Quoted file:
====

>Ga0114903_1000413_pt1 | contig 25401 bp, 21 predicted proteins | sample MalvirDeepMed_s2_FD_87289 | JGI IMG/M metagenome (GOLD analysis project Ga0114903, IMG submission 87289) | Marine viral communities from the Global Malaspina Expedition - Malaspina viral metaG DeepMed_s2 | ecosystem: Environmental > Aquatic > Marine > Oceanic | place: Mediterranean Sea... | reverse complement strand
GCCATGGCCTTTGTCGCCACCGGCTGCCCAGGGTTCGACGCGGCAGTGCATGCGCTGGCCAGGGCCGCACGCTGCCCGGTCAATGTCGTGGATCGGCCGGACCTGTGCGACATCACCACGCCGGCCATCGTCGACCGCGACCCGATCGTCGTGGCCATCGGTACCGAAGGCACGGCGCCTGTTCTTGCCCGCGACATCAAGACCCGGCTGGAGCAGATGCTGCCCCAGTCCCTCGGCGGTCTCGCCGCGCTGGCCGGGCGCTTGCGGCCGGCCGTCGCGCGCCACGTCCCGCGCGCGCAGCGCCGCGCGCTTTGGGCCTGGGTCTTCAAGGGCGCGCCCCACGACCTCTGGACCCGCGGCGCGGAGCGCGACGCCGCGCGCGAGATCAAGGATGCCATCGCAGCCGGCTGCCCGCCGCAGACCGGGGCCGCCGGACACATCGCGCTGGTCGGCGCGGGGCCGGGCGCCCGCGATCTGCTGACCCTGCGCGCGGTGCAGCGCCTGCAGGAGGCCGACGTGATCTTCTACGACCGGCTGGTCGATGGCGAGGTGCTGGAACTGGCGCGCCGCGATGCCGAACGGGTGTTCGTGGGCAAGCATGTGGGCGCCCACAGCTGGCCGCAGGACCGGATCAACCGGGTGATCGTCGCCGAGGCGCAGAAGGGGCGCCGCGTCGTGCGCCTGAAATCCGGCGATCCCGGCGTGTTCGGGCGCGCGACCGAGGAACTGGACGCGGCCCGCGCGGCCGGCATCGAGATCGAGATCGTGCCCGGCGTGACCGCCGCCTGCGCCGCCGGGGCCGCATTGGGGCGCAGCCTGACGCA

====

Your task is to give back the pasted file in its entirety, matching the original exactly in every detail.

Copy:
>Ga0114903_1000413_pt1 | contig 25401 bp, 21 predicted proteins | sample MalvirDeepMed_s2_FD_87289 | JGI IMG/M metagenome (GOLD analysis project Ga0114903, IMG submission 87289) | Marine viral communities from the Global Malaspina Expedition - Malaspina viral metaG DeepMed_s2 | ecosystem: Environmental > Aquatic > Marine > Oceanic | place: Mediterranean Sea... | reverse complement strand
GCCATGGCCTTTGTCGCCACCGGCTGCCCAGGGTTCGACGCGGCAGTGCATGCGCTGGCCAGGGCCGCACGCTGCCCGGTCAATGTCGTGGATCGGCCGGACCTGTGCGACATCACCACGCCGGCCATCGTCGACCGCGACCCGATCGTCGTGGCCATCGGTACCGAAGGCACGGCGCCTGTTCTTGCCCGCGACATCAAGACCCGGCTGGAGCAGATGCTGCCCCAGTCCCTCGGCGGTCTCGCCGCGCTGGCCGGGCGCTTGCGGCCGGCCGTCGCGCGCCACGTCCCGCGCGCGCAGCGCCGCGCGCTTTGGGCCTGGGTCTTCAAGGGCGCGCCCCACGACCTCTGGACCCGCGGCGCGGAGCGCGACGCCGCGCGCGAGATCAAGGATGCCATCGCAGCCGGCTGCCCGCCGCAGACCGGGGCCGCCGGACACATCGCGCTGGTCGGCGCGGGGCCGGGCGCCCGCGATCTGCTGACCCTGCGCGCGGTGCAGCGCCTGCAGGAGGCCGACGTGATCTTCTACGACCGGCTGGTCGATGGCGAGGTGCTGGAACTGGCGCGCCGCGATGCCGAACGGGTGTTCGTGGGCAAGCATGTGGGCGCCCACAGCTGGCCGCAGGACCGGATCAACCGGGTGATCGTCGCCGAGGCGCAGAAGGGGCGCCGCGTCGTGCGCCTGAAATCCGGCGATCCCGGCGTGTTCGGGCGCGCGACCGAGGAACTGGACGCGGCCCGCGCGGCCGGCATCGAGATCGAGATCGTGCCCGGCGTGACCGCCGCCTGCGCCGCCGGGGCCGCATTGGGGCGCAGCCTGACGCA